5. The NW corner would have a less ink overs if I hadn’t gone from “set aside” to “put aside” to finally the correct “lay aside”. Also went in useless circles for a while by coming up with “branch off” before seeing it needed to be “branch out” to work with the down clues for 57 and 58. Finally all was good in the land of Crossword Puzzledom!

  6. (@Tony, me too re both “SET aside” and “branch OFF.”) Cute theme, fun solve, but very easy for a Thursday. Nitpicks: 9D clue “Hustle” for … MOTOR? Huh? Please use it in a 67A for me😏. And KNT abbr for knight … if you say so, Pawel.

    1. @Joe (who doesn’t blow!)…ha

      When it comes to slang I’m often left in the lurch, but in this case I have known others to use motor for move fast as in; “I really had to motor to make my flight.”

  7. @Jeff – more on Kosher fish – shellfish are not considered fish and are trayf. (Love those mussels.)

    Liked today’s clever theme. However, thought KNT was dreadful as an abbrev.

    Had to Google for ORIOLE (sports) and AMP (youth). Did not know HHS, TONI, COS, or BBLS,
    Had “set” ASIDE before LAY ASIDE, stOve before AROMA, nApkIN before MARGIN.

  8. 26 min. and no errors.
    The NYT AND LA TIMES are in my paper everyday . If it wasn’t for the La times I would cancel my (very expensive) subscription and quit crosswords for good.
    I may be exacturating a bit but those NYT people live in a different world from us mere mortals.
    Today’s NYT (1129) was the worst puzzle I have ever seen.
    Unlike Dave I have been doing them for only about 20 yrs. YUCK

    1. >If it wasn’t for the La times I would cancel my (very expensive) subscription and quit crosswords for good.

      Speaking of online stuff… a lot of us that do crosswords on here that hand-write actually obtain most all puzzles that way, including the LA Times…for free. So if you have a printer, you can do puzzles online any way you want without the newspaper subscription (if you don’t want that).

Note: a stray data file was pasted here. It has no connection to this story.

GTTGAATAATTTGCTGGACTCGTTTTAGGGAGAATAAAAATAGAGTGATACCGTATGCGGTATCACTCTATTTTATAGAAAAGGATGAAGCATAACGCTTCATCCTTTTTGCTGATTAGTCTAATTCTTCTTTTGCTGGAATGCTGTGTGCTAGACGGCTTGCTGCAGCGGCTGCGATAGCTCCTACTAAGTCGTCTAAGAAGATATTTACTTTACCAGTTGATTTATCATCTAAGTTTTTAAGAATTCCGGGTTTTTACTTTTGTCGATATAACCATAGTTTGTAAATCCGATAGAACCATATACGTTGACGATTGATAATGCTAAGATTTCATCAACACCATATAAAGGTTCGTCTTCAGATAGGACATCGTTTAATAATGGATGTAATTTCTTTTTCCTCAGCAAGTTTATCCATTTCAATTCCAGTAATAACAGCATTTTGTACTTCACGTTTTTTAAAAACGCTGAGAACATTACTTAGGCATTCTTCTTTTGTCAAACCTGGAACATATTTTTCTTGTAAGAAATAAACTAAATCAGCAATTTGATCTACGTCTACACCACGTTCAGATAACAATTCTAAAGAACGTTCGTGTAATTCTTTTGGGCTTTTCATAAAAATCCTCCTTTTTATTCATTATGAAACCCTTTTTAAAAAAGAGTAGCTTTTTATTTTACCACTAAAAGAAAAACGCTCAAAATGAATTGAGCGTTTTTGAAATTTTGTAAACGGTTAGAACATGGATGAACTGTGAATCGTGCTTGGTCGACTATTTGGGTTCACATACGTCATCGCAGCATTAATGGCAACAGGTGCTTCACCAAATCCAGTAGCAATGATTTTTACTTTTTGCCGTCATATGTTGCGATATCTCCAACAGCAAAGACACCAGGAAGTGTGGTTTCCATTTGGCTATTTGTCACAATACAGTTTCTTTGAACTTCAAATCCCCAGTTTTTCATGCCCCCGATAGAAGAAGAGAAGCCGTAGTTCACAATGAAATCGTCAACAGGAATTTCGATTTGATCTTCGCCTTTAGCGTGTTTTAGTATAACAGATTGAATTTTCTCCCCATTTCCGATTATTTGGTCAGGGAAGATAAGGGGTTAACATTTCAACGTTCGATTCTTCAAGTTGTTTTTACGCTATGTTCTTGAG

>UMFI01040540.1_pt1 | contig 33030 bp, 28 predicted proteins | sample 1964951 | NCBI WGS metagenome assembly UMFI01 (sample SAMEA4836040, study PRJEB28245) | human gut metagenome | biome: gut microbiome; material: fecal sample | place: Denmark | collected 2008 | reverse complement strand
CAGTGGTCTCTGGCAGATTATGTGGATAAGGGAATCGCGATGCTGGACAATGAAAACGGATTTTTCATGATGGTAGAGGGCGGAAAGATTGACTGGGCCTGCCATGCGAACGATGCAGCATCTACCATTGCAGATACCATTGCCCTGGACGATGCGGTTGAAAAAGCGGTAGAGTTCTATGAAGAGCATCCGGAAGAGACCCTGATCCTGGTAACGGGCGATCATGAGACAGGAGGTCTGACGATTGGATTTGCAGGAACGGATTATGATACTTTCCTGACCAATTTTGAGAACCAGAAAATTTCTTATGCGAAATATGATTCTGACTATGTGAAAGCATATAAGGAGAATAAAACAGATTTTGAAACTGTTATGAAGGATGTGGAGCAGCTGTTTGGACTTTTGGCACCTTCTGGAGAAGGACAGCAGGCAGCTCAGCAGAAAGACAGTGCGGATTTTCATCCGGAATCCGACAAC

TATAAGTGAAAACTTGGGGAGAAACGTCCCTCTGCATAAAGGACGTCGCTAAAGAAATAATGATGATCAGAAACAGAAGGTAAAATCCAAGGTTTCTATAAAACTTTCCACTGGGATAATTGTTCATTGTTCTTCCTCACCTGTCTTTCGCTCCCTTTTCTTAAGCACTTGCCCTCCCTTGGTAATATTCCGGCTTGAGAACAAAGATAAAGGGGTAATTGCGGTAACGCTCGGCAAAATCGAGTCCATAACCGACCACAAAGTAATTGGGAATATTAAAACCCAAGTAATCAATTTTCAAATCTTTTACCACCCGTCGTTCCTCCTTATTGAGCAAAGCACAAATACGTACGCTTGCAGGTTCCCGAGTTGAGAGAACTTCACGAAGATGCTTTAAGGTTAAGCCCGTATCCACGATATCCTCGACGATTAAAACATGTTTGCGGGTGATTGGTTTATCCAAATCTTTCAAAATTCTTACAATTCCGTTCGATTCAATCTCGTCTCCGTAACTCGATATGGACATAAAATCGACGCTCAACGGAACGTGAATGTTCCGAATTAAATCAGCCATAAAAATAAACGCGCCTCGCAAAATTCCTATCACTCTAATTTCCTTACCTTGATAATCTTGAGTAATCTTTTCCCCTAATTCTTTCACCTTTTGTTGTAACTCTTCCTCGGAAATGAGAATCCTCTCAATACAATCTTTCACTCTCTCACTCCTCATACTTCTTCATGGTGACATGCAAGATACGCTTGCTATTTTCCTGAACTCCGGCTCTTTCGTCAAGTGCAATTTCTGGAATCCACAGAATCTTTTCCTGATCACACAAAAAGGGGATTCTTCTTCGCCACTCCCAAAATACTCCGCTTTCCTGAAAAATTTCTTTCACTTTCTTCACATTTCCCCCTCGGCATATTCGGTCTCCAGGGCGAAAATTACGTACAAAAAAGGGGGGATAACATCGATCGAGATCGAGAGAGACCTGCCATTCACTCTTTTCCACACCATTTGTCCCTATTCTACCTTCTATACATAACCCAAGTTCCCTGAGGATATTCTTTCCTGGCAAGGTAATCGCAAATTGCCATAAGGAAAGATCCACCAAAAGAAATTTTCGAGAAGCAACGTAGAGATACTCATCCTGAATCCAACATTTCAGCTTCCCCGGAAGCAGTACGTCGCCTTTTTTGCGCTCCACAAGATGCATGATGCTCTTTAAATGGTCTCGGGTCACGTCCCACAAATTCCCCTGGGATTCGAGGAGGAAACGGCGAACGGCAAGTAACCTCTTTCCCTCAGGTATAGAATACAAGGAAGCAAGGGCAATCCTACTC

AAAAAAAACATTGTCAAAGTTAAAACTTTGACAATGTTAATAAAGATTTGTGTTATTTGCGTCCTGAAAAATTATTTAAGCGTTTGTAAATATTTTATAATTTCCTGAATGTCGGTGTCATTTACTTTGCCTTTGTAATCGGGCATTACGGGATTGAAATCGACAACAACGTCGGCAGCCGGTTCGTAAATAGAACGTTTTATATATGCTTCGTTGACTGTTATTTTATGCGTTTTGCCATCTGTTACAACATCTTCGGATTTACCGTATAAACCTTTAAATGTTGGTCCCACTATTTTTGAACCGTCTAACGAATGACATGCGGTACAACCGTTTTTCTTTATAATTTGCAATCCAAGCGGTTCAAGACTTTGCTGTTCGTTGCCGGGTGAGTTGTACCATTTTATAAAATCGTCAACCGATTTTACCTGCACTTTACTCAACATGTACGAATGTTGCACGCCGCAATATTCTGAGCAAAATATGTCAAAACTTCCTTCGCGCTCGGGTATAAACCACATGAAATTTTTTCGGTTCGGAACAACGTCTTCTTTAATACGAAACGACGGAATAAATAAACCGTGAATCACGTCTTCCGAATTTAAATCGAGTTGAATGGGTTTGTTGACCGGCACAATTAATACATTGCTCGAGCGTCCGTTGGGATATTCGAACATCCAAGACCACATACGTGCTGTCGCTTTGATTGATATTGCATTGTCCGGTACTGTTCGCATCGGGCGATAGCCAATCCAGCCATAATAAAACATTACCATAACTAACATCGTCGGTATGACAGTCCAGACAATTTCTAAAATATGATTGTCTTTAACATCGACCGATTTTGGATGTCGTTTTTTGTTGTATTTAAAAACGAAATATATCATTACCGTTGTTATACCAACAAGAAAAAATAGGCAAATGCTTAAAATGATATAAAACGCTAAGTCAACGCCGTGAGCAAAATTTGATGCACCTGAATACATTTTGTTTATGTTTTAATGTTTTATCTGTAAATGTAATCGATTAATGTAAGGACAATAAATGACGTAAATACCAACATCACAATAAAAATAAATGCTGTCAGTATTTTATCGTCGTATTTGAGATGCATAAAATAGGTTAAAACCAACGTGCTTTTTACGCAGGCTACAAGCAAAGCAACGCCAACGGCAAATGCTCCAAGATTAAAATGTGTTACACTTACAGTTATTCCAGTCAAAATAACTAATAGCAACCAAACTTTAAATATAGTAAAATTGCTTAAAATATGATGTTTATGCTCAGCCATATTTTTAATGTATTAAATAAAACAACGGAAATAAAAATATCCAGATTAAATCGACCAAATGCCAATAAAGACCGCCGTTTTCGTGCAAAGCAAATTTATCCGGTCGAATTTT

As for the NYT, I’ve been doing puzzles probably 4 or 5 years and doing the NYT probably for 2 or 3. While I agree that most of the puzzles that Shortz trots out have a lot to be desired, I do tend to manage most of them now even if it takes a glacially long time to do it. (Gotta look 2 or 3 days back of syndie to find my posts on Bill’s other blog.) Don’t know if there’s any particular reason why I manage, but somehow I do – it always surprises me that I finish these things.

    2. You’re on your own on Thursdays in the NYT puzzle. Seeing your response, and even realizing that I stopped doing that puzzle for precisely the same reason (shenanigans), I went and braved 1129-18. I actually finished it…. it was decidedly evil.

  9. I found this hard today. Just could not get the SW to work. “Paisan” as pal was a stretch because was not thinking for a foreign word. Also, wanted to put “boughs out” for “branch out.” And I finally gave up.

    Glenn & Dave: Enjoyed you explanation on doing puzzles on line and all the various ways you do your puzzles. I don’t time myself, but like you mentioned I still have fun doing them MY way. Happy New Year” everyone.

  10. 21:51 and as has been the case all week, this felt hard for me. I think (hope!) that it’s a reflection of my state of mind. I’ve been extremely busy and really haven’t had time for any crosswords lately (but I’m doing them anyway). I find my thoughts wondering while solving towards other things I need to be doing. End of extemporaneous sidebar/excuse….

    I did like the punny theme and thought it was clever. For whatever reason I found DECOMPOSE to be the most amusing theme answer.

    As I understand it, plantains are a subset of “bananas” which is a very broad term. What we call bananas here and what we call plantains here, however, are different entities. Plantains tend to be longer, greener and heavier with less sugar and thicker skins. They taste a lot like a potato when fried. Fried plantains are served like french fries in a lot of Latin American countries. A fried banana of the variety we’re used to here would taste quite differently.

    Dave – 65 years of doing crosswords?? Wow. I did my first crossword at age 50 (55 now) here at the LA Times. It was a couple of years later that I started doing the NYT puzzles. I bring all this up because according to the NYT software, my next completed crossword (hopefully today) will be my 500th solve. That’s a little arbitrary as it only counts crosswords done online, 100% correctly and within 24 hours of their being released. But it’s pretty close to the number of NYT’s I’ve done now. I suspect my LAT numbers would be close to double that. I tried calculating 65 years of doing crosswords, but my calculator blew up…..but it’s 23,725 days plus leap days….

    Good KNT everyone.

    Best –